Two days ago, in a Facebook posting, a guy from my hometown named Jim called me “an anti-American asshole.” Why? Because I had the nerve to express empathy for the plight of Mexican immigrants lining Mahopac’s Route 6, seeking out work (I didn’t say I support illegal workers. I didn’t say they deserve jobs that should go to documented U.S. workers. I said I have empathy for their plights—that seeing anyone lining a street in the 90-degree heat, desperate for a gig, deserves sympathy). Jim also expressed disdain and confusion about the Mexicans, and why police don’t simply arrest them. He used an insanely derogatory term to describe them. Like, horrifyingly offensive.
Initially, I decided I would ignore Jim’s posting and move forward. But then I thought about it. And thought about it again. Throughout my youth, I too often ignored the Jims of my hometown. When someone made a racial slur, I often pretended I didn’t hear it. When my seventh grade teacher (yes, my seventh grade teacher) told us how blacks can’t ski and laughed about Jews “roasting” in the ovens, I silently squirmed. Now, though, I’m an adult. I own a voice. I am not intimidated by people like this, and I don’t feel compelled to conceal or run from their ignorance. In fact, just the opposite. To me, being a racist or a sexist or a homophobe or—in this case—an apparent xenophobe demands you to be called out; to be uncovered for your true feelings.
So let me be clear: I see immigrants sitting on the side of a road, itching for work—I feel sadness for them. And you, Jim, should, too. Not because they’re documented or illegal; not because you’d like them personally or hate them personally. You should feel empathy because, come day’s end, they’re human friggin’ beings, and life has led them to a roadside in the midst of Nowehere Bumblehell, N.Y., trying to land a gig that’ll probably pay $8 or $9 per hour. You know why they’re there, Jim? Probably because, back home, the pay sucks. And they have families to support. And Mexico, in 2011, happens to be remarkably dangerous.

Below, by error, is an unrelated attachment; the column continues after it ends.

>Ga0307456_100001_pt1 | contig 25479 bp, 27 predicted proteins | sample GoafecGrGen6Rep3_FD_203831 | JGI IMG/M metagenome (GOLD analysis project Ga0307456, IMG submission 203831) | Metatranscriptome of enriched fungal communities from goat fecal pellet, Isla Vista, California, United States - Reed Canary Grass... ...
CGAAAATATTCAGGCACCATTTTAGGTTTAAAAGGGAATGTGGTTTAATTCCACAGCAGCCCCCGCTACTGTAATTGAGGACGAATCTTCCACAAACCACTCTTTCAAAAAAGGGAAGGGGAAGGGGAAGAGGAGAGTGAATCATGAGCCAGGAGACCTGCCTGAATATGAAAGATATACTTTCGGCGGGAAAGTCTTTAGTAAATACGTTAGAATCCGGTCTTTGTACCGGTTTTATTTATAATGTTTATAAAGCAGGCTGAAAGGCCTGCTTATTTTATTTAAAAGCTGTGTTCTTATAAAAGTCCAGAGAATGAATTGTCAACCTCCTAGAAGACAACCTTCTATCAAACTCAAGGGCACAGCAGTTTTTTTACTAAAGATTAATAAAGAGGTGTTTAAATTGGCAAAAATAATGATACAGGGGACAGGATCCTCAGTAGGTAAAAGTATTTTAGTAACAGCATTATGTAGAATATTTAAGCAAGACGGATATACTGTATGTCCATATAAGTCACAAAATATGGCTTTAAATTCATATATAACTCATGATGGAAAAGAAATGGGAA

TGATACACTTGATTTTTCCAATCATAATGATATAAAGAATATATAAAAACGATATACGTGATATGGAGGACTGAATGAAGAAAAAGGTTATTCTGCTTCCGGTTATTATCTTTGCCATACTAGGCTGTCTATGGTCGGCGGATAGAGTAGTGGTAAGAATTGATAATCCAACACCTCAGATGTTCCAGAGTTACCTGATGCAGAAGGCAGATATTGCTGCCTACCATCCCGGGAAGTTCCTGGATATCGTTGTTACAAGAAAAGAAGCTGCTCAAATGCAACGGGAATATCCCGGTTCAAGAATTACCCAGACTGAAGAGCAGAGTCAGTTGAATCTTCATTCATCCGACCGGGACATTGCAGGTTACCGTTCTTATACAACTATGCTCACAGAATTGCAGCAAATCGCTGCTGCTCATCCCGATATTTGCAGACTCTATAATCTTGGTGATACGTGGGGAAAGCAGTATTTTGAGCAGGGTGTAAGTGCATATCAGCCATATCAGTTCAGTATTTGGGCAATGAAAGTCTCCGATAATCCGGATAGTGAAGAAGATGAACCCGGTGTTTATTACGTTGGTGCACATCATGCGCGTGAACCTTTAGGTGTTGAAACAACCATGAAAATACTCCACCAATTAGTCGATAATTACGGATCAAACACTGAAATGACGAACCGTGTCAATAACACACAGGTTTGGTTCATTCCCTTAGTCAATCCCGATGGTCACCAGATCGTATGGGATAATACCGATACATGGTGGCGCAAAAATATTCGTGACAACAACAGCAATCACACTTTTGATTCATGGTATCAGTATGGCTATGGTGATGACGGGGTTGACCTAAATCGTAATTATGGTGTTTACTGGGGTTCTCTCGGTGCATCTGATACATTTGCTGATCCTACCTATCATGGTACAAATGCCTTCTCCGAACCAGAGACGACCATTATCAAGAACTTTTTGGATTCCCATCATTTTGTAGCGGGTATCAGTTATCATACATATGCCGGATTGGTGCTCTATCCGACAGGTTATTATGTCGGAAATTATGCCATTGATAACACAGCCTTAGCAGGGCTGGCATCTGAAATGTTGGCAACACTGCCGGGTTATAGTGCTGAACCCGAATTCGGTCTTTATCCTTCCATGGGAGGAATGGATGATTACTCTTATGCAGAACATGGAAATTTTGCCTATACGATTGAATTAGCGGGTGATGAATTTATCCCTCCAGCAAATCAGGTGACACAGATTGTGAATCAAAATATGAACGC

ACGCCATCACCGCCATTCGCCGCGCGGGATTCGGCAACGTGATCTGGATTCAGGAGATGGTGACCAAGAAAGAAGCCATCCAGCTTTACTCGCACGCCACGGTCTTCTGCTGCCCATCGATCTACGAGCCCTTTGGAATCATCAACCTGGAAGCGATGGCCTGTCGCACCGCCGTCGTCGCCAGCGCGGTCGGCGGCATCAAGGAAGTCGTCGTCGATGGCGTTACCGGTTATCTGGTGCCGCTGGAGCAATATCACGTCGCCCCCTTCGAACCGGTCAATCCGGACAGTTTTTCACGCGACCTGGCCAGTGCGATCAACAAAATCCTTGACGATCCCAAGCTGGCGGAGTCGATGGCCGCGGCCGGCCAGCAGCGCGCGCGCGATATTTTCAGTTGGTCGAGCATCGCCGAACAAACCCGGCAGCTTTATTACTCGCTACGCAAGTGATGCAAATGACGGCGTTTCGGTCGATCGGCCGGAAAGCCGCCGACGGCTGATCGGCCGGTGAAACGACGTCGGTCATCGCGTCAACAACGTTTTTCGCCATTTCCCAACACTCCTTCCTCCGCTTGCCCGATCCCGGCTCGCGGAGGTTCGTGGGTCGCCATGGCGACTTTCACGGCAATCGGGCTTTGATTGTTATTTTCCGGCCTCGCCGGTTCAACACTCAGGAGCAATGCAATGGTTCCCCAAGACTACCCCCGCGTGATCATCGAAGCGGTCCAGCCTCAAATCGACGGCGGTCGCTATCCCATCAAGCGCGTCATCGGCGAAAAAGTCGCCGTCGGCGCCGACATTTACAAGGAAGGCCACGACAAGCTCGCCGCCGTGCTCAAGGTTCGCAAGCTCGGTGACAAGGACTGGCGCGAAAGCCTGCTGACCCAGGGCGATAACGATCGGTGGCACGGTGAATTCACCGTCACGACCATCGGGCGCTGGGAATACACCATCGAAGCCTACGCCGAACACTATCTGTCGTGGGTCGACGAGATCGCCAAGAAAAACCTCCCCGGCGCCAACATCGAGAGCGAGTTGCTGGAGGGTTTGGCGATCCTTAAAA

If that doesn’t at least give you pause … if that doesn’t make you think, “Man, it must suck to be them,” well, one must question your humanity.
Oh, and one last thing? Who the hell are you? What I mean is, how does owning a company, or being a sports writer, or a doctor, or a lawyer, or a janitor, provide you with exclusive ownership of the American dream? You’re here for one reason: Blessed luck. The Mexican getting killed by a cartel is there for one reason: Bad luck. So don’t treat citizenship as something you earned via greatness or hard work; don’t act as if it’s your possession, prized and secure. Because, truth be told, you’re proud to be an American based solely on womb placement. Or, in more simple terms, blind luck.
And before you start screaming “Speak English”—learn to spell.